Kuppuswami Ayyar, J.
1. The defendants are the appellants and the appeal arises out of a suit for recovery of money due on a mortgage bond for Rs. 400 executed on 5th February, 1931, by the first defendant, the father of defendants 2 and 3, in favour of the plaintiff. The trial Court found that the mortgage bond was supported by consideration to the extent of Rs. 75 only and gave a decree for that amount and interest thereon. On appeal by the plaintiffs, the learned District Judge of North Arcot at Vellore holding that the burden of proof was on the defendants following the observations of the Privy Council in Bhagwan Singh v. Bishambar Nath (1940) 2 M.L.J. 452 : I.L.R. 1940 Mad. 267 (P.C.) held that it is not for the plaintiff to prove affirmatively the passing of the consideration and decreed the suit as prayed for. Hence this second appeal.
2. It is true in this case evidence was let in by both parties examining a witness each and the case could have been disposed of on that evidence without adverting to the burden of proof. As a matter of fact the trial Court framed the issues as if the burden was on the defendants and evidence was let in on the basis that the burden was on the defendants. So the learned District Judge could have easily disposed of the case on the evidence on record and come to a conclusion with regard to the facts of the case but instead of doing so, he emphasised the fact that the burden was on the defendants stating that ' it was really unnecessary for the plaintiff to have called any evidence on the issue as to consideration, since the burden of proof was entirely on the defendants.' Since the judgment of the learned Judge is based on this observation of his, it is necessary to consider how far he was justified in coming to that conclusion. The document was executed only by the first defendant. Neither the second defendant nor the third defendant were parties to that document. It is stated by learned Counsel for the respondent-plaintiff that the third defendant was not born on that date. But the second defendant was born on that date and so far as he is concerned, the burden will be upon the plaintiff to prove the passing of consideration. The headnote in Bhagwan Singh v. Bishambar Nath (1940) 2 M.L.J. 452 : I.L.R. (1940) Mad. 267 (P.C.) is rather too wide. In that case the consideration for the mortgage bond on which the suit was filed was made up of three items : payment in cash before the Sub-Registrar, the return of two documents and also payment of money in two banks. But it was pleaded that the money paid was taken back. That was the plea of the defendants. Consequently the burden was upon the defendants to prove, on account of the particular facts of that case, that the entire consideration did not pass. That case had to be considered by two Judges of this Court, Abdur Rahman, J., and Somayya, J., by the latter in Muthachi v. Kandasami Muthirian : AIR1945Mad135 and by the former in Sreeramulu v. Thandavakrishnayya : AIR1943Mad77 . The facts of the Privy Council case are fully stated by Somayya, J., and as he has written an exhaustive judgment pointing out all the circumstances which led the Privy Council in that particular case to come to the decision at which it arrived, I entirely agree with him. It is unnecessary to repeat the observations of Somayya, J. Agreeing with him I should think the learned District Judge was wrong in having taken the decision of the Privy Council in Bhagwan Singh v. Bishambar Nath (1940) 2 M.L.J.452 : I.L.R. (1940) Mad. 267 (P.C.) as one of universal application on the question of burden of proof with regard to all documents irrespective of the facts of the case and basing that finding on that opinion of his. I therefore set aside the decree of the lower appellate Court and remand the appeal for being reconsidered in the light of the observations made above holding that so far as the second defendant is concerned, he being not a party to the document the burden is on the plaintiff to prove consideration. Of course it will be open to the plaintiff to urge in the lower appellate Court that so far as the third defendant is concerned he was born subsequently and therefore stands on a different footing. It is unnecessary to consider at this stage that aspect of the case. So far as the first defendant is concerned, the burden is upon him, being the executant of the mortgage deed, to show that the consideration did not pass as recited in the document. It is not for the plaintiff to show that the consideration passed in any other way than that recited in the document.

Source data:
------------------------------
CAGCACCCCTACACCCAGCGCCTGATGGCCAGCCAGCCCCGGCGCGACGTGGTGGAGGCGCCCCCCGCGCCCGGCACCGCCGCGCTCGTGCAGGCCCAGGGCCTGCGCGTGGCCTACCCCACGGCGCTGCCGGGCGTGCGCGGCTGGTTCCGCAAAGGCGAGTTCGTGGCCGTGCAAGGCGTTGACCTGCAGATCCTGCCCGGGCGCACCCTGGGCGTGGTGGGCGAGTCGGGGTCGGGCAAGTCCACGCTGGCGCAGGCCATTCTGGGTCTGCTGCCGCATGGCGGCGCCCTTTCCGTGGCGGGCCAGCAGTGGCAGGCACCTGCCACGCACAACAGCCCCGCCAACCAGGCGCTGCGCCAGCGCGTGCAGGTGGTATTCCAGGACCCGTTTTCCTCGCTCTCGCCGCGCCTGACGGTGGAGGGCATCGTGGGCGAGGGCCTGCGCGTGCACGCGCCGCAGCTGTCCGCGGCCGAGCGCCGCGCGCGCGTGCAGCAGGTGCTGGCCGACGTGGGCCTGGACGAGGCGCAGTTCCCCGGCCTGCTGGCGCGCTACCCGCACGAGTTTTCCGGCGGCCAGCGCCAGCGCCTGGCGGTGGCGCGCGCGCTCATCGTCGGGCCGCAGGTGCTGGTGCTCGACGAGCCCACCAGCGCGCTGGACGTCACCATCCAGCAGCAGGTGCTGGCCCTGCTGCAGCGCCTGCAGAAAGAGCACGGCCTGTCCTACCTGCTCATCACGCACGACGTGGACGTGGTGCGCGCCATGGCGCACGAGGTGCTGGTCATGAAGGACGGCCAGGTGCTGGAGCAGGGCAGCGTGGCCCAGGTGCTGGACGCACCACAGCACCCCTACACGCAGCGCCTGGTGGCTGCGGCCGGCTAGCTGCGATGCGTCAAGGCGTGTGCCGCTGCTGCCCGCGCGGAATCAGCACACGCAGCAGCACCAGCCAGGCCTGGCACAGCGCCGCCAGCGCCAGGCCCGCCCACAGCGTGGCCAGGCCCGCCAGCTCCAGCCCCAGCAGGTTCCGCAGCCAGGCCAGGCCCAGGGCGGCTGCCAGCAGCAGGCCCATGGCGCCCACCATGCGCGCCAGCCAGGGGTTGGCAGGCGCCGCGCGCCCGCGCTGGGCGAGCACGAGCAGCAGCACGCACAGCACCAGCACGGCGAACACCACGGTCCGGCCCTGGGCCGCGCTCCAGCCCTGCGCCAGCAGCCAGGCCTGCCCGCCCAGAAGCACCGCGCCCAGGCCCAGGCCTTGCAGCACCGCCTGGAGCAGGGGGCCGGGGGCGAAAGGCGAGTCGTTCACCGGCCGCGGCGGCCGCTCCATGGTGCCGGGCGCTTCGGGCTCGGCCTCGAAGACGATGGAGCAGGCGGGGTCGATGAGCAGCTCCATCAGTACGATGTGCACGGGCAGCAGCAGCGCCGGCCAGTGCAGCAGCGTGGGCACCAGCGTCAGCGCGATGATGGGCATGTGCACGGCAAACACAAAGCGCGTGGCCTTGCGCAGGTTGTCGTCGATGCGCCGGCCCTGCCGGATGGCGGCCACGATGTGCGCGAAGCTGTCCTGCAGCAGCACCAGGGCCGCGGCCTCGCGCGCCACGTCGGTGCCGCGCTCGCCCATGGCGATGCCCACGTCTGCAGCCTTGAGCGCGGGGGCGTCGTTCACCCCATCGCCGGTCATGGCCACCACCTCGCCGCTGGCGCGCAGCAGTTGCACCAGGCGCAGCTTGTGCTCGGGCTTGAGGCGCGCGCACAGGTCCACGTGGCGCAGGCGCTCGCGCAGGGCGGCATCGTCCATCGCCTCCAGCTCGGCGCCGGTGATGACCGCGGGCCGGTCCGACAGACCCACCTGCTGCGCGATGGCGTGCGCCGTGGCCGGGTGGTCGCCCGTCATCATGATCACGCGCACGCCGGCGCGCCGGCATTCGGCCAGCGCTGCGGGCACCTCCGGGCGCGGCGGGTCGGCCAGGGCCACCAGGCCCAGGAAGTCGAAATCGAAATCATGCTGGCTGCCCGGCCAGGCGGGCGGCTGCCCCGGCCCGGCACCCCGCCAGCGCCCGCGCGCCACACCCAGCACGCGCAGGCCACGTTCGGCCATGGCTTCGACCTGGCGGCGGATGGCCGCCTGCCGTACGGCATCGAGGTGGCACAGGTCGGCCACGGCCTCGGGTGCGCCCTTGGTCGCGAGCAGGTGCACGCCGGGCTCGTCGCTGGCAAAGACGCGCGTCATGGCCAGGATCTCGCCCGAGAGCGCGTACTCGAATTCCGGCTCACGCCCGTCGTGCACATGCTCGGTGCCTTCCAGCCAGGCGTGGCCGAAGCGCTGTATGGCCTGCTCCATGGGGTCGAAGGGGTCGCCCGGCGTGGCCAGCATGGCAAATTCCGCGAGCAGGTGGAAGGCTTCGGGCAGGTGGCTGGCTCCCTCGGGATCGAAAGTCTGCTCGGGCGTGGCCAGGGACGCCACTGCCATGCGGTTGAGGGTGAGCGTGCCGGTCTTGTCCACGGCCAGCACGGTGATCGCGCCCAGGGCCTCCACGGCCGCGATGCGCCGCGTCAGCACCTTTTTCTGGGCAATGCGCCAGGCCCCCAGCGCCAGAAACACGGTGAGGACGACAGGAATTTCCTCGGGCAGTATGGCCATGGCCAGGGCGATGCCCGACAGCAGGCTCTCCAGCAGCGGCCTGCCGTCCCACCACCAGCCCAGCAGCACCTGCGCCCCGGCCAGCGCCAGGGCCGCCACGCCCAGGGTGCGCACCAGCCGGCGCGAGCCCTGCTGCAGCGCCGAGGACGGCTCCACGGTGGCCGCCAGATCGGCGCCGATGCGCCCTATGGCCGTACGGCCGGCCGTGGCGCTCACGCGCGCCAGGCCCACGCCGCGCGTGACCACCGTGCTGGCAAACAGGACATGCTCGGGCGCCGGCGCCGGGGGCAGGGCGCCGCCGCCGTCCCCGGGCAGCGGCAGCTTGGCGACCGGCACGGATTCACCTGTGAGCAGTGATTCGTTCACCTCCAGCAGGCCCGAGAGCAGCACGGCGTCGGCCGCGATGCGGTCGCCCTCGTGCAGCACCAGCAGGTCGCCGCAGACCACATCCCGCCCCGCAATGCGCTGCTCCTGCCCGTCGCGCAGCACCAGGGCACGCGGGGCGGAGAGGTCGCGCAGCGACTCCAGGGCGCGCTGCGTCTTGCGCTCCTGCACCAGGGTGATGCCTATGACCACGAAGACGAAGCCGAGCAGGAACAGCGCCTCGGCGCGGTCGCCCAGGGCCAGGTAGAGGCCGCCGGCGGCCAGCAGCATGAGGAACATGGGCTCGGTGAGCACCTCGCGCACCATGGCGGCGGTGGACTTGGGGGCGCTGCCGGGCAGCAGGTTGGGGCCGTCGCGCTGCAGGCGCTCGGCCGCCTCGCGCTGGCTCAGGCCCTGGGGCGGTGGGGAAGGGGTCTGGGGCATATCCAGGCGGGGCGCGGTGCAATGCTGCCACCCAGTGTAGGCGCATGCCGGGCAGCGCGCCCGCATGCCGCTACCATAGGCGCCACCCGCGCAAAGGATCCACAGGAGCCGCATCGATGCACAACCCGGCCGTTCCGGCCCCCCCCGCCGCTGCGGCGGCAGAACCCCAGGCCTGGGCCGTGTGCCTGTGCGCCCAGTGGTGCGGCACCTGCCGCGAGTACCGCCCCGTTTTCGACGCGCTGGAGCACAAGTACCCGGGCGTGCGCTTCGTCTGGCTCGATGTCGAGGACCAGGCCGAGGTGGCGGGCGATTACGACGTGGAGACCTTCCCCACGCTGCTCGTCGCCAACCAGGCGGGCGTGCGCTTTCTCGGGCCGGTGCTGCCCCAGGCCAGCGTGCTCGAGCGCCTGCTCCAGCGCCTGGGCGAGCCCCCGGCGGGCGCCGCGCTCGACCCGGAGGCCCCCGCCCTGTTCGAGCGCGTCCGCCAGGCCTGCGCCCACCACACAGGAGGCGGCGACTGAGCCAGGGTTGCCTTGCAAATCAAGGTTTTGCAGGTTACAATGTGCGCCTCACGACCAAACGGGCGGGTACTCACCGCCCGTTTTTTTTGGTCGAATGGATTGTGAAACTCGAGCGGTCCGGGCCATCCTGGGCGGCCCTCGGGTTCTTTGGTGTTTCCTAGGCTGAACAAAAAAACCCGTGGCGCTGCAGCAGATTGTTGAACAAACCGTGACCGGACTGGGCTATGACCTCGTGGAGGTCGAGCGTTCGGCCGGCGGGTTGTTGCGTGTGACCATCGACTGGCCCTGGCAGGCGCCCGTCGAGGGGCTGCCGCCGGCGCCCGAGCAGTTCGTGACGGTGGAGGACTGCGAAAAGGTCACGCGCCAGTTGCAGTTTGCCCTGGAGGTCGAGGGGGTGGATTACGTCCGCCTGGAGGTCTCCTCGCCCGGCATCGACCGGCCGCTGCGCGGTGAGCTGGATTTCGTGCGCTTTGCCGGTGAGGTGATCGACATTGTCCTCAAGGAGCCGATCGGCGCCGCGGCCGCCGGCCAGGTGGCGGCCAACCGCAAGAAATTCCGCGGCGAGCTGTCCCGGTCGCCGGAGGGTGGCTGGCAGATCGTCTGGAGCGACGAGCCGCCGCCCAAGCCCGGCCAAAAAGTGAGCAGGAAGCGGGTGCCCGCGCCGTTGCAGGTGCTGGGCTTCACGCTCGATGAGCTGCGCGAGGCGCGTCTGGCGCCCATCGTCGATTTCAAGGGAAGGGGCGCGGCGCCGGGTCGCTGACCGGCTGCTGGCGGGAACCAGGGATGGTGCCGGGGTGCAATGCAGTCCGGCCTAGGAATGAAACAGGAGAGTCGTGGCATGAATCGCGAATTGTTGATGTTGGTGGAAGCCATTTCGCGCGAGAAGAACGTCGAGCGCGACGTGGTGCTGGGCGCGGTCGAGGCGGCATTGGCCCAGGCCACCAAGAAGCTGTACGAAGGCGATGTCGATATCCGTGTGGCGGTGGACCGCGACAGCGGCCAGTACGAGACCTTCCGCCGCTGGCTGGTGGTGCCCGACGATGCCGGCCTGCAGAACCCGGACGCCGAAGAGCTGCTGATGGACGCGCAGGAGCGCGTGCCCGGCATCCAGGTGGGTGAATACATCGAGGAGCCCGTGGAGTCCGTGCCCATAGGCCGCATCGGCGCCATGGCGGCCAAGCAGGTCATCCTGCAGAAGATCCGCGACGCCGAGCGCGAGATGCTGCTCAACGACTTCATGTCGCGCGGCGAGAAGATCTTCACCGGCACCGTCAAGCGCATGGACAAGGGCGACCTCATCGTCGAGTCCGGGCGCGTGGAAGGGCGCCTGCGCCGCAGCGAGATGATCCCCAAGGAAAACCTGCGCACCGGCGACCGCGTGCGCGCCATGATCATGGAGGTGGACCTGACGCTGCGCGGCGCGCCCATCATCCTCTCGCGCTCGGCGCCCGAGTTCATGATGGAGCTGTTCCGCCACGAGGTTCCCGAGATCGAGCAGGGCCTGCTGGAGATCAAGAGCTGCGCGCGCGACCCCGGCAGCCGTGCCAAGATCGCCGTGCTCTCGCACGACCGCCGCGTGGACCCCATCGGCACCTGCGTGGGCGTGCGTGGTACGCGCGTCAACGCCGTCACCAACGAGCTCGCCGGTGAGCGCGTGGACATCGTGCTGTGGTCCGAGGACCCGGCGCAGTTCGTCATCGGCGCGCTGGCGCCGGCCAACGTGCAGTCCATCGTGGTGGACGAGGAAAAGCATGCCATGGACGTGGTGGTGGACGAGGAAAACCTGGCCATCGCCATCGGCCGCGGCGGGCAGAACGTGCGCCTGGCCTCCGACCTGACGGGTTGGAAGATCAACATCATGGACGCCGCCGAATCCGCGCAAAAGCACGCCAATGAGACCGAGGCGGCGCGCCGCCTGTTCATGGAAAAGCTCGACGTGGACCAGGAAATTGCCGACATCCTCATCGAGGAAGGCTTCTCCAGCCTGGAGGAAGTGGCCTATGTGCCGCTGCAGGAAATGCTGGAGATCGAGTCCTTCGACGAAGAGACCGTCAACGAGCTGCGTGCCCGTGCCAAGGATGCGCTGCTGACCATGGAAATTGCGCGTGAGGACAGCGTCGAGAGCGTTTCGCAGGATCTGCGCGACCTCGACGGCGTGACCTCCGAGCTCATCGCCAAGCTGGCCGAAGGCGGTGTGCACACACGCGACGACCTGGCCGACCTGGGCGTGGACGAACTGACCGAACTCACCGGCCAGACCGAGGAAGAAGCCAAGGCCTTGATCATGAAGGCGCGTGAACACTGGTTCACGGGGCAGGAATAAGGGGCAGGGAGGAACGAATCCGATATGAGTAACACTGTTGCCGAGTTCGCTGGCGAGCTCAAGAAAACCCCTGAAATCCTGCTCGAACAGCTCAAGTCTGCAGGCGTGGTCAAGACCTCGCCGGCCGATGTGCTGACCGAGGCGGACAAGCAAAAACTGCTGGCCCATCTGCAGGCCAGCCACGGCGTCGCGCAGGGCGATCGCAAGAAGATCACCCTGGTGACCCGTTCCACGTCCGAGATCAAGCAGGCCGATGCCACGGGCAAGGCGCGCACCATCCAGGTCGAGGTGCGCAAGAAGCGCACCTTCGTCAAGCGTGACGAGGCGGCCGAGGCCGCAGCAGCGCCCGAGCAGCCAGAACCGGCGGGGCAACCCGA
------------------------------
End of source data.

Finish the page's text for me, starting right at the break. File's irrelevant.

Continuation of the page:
3. The decree of the lower appellate Court is set aside and the appeal is remanded to the lower Appellate Court for being disposed of in the light of the observations made herein. The costs of this second appeal will abide and follow the final result of the appeal. The Court-fee paid on the memorandum of second appeal will be refunded to the appellants.